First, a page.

Complete molars mean there was never a baby, but partials mean there was a foetus but the placenta didn’t develop properly, so the baby will never survive. I’m not sure there’s a better option here.
Treatment involves evacuation surgery under general anaesthetic, then weekly blood tests to follow your pregnancy hormone levels back to ‘negative’, and then monthly blood tests for six months to make sure the levels don’t rise again.
Then consider the chance the molar tissue may not have been completely removed in the surgery, and could be growing back, in which case the only treatment is chemotherapy.
The entire experience is utterly terrifying and sullies what is supposed to be one of the more exciting periods in your life.
There is a whole network of women globally dealing with this. Some need chemo, some recover quickly, some take years, some have recurrences.
We all are asked to wait months or even years by cautious doctors who will maybe only see the condition once or twice in their careers.
We are asked to set aside the one thing we want to do most, and it’s like pointing to it makes us want it more.
We bargain with anyone who’ll listen – specialists, partners, ‘God’, our own bodies – to let this nightmare on the sidelines be over.
As that awful biological clock ticks louder and louder in our ears, it becomes an obsession.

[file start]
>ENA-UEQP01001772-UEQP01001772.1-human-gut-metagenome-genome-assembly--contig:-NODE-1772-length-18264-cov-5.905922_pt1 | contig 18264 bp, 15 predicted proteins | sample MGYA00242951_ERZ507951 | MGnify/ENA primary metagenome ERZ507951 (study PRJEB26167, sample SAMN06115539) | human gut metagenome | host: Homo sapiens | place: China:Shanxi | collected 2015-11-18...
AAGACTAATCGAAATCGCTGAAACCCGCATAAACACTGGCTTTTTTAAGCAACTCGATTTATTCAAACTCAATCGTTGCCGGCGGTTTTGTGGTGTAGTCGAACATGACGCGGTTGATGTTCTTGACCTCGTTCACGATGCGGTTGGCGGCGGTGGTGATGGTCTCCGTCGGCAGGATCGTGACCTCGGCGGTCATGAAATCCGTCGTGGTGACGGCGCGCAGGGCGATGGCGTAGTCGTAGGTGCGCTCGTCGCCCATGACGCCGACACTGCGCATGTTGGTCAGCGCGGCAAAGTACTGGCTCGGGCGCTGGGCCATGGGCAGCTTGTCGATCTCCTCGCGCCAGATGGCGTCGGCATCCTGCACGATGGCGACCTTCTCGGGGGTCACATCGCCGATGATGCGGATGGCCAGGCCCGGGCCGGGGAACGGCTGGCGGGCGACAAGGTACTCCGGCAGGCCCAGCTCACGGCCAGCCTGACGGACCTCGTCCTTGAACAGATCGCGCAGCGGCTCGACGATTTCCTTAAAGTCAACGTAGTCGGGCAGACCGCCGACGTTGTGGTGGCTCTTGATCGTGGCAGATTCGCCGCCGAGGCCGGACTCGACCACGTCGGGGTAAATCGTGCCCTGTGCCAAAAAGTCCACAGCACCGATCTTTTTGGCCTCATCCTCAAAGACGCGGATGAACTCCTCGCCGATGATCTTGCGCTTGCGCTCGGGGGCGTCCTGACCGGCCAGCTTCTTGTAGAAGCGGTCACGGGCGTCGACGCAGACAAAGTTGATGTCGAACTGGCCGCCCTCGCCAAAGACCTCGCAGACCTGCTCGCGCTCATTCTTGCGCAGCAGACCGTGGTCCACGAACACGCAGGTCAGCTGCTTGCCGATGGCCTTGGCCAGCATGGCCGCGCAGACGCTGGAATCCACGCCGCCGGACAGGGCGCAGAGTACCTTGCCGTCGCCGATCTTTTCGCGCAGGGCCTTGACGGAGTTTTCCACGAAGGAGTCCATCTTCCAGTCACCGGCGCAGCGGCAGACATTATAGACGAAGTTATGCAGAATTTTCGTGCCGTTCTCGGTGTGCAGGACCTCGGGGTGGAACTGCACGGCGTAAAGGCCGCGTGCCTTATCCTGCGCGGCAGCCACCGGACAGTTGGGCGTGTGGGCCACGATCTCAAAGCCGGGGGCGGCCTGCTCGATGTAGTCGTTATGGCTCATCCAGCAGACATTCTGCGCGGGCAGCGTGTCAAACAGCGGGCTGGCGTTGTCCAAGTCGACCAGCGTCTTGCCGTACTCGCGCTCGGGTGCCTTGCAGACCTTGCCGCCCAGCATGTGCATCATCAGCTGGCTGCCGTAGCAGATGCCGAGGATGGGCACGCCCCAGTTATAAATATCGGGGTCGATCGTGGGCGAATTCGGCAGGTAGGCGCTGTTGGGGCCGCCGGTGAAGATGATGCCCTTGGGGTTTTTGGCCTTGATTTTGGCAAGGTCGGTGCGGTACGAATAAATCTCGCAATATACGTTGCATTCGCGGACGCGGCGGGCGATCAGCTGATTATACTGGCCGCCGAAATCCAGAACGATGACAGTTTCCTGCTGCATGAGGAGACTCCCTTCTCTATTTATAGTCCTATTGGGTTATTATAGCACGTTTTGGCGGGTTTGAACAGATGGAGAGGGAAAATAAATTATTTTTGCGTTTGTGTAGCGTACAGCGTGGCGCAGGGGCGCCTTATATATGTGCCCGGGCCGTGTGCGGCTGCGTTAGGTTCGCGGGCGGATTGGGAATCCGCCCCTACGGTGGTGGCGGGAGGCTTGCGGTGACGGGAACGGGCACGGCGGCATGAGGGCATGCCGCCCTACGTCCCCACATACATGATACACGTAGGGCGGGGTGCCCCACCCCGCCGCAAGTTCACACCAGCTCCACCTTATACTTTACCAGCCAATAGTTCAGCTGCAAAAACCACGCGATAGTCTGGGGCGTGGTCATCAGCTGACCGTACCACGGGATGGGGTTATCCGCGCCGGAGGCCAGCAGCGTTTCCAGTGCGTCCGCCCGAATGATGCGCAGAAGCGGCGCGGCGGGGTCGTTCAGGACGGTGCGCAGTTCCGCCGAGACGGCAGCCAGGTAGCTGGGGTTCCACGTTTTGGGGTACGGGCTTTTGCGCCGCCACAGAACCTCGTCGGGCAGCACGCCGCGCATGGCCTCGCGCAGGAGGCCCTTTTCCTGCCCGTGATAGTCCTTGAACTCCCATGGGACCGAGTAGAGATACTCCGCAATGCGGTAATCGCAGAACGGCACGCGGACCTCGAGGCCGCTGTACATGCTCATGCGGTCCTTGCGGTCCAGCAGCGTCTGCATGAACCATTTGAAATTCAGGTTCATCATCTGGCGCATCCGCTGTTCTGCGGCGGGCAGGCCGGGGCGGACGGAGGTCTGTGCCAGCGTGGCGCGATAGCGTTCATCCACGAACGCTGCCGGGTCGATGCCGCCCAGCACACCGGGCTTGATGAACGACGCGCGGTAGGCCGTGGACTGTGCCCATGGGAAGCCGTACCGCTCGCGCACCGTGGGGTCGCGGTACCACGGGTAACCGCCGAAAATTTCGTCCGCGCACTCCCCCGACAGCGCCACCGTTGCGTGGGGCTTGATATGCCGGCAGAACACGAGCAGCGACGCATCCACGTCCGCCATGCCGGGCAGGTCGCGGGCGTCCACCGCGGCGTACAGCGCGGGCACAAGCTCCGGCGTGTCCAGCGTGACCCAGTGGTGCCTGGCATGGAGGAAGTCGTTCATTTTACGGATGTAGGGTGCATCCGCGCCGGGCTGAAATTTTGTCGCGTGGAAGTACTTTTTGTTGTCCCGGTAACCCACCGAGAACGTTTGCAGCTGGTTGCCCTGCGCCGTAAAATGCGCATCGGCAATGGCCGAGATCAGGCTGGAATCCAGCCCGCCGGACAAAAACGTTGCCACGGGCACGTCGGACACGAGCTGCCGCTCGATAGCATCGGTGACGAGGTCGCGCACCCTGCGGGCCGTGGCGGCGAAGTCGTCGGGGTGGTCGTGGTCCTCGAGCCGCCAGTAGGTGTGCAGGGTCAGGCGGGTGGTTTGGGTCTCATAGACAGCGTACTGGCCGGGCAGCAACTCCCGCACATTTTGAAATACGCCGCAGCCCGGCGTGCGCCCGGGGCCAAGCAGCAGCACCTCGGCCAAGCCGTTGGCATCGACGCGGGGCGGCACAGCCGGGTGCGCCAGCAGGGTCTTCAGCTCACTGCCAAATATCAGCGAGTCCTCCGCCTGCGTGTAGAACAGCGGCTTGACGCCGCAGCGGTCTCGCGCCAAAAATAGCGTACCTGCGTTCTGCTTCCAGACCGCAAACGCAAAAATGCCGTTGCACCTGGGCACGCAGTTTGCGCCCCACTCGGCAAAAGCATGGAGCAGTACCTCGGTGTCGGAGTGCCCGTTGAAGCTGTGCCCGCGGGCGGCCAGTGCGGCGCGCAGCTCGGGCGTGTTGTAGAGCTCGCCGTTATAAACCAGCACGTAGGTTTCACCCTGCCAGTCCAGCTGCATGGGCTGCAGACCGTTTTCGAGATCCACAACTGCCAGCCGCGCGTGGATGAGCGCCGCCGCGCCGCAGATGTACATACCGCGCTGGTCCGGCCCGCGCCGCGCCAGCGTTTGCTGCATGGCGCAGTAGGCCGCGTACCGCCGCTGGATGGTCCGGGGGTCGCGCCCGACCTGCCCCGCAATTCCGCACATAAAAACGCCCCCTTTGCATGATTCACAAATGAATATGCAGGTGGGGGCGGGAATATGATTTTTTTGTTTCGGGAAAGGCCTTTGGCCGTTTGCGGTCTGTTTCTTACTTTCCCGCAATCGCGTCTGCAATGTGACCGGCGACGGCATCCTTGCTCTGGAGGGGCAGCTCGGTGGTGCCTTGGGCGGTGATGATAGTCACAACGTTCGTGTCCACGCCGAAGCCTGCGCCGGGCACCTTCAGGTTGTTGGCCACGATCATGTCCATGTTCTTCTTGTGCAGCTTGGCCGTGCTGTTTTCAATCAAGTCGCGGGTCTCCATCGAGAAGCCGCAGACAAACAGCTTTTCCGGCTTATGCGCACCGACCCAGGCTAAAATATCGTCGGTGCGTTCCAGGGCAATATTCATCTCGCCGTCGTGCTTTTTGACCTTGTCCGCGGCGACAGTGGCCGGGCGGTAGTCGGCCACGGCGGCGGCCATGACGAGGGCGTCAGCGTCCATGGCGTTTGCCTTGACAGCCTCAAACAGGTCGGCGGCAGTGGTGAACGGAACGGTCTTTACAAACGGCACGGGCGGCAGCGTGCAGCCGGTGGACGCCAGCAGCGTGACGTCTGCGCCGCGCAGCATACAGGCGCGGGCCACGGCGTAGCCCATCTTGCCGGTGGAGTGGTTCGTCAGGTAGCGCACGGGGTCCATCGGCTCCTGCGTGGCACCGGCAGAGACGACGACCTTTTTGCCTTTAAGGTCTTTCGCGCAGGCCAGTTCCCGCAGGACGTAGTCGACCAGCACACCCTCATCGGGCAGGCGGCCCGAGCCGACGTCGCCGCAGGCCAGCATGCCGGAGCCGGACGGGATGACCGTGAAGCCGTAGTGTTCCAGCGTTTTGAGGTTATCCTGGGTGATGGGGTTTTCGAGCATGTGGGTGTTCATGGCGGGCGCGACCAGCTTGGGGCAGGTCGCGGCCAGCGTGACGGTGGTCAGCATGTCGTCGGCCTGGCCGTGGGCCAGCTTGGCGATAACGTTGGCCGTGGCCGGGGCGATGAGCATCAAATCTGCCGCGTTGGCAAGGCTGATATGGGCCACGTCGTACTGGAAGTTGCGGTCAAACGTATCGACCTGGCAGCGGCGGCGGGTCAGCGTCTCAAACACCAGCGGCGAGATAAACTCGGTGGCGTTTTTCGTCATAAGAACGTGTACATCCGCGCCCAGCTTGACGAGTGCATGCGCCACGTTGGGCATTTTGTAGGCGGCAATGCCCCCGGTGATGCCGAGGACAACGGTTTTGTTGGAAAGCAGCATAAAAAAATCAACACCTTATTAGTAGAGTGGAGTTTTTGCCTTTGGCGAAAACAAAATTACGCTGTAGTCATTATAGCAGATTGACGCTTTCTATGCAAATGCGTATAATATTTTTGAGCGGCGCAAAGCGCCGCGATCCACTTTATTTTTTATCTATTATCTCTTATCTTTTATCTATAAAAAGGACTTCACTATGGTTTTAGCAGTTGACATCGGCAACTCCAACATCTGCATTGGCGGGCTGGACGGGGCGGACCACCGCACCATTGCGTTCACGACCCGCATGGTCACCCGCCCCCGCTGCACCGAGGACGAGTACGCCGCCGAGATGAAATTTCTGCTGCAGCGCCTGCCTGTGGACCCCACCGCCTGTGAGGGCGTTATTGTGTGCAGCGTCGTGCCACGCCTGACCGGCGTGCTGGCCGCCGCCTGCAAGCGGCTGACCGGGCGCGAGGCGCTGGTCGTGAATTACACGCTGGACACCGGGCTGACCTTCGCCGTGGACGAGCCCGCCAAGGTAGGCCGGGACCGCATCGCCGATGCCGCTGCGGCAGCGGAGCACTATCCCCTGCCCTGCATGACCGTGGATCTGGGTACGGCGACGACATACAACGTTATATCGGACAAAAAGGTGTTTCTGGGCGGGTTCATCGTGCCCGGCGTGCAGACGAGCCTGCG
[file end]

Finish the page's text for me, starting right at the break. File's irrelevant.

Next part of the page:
We put countdowns on, we talk and think incessantly about what was and what might be, we ache as our friends announce pregnancies and births, and then feel guilty for not always being overjoyed for them.
I still consider myself lucky.
I did not need further intervention, and the good things in my life are still there and are still good. I have not been told I will never have children, just that I have to wait a while longer to do it.
There is a lime tree in my backyard that is teaching me about fertility and the nature of nature.
I water it, and nurture it every day: plenty of flowers form, then plenty of tiny fruits, but most don’t survive. Only a select few receive that honour. It seems the same applies to us.
The author of this piece is known to Mamamia but has chosen to remain anonymous.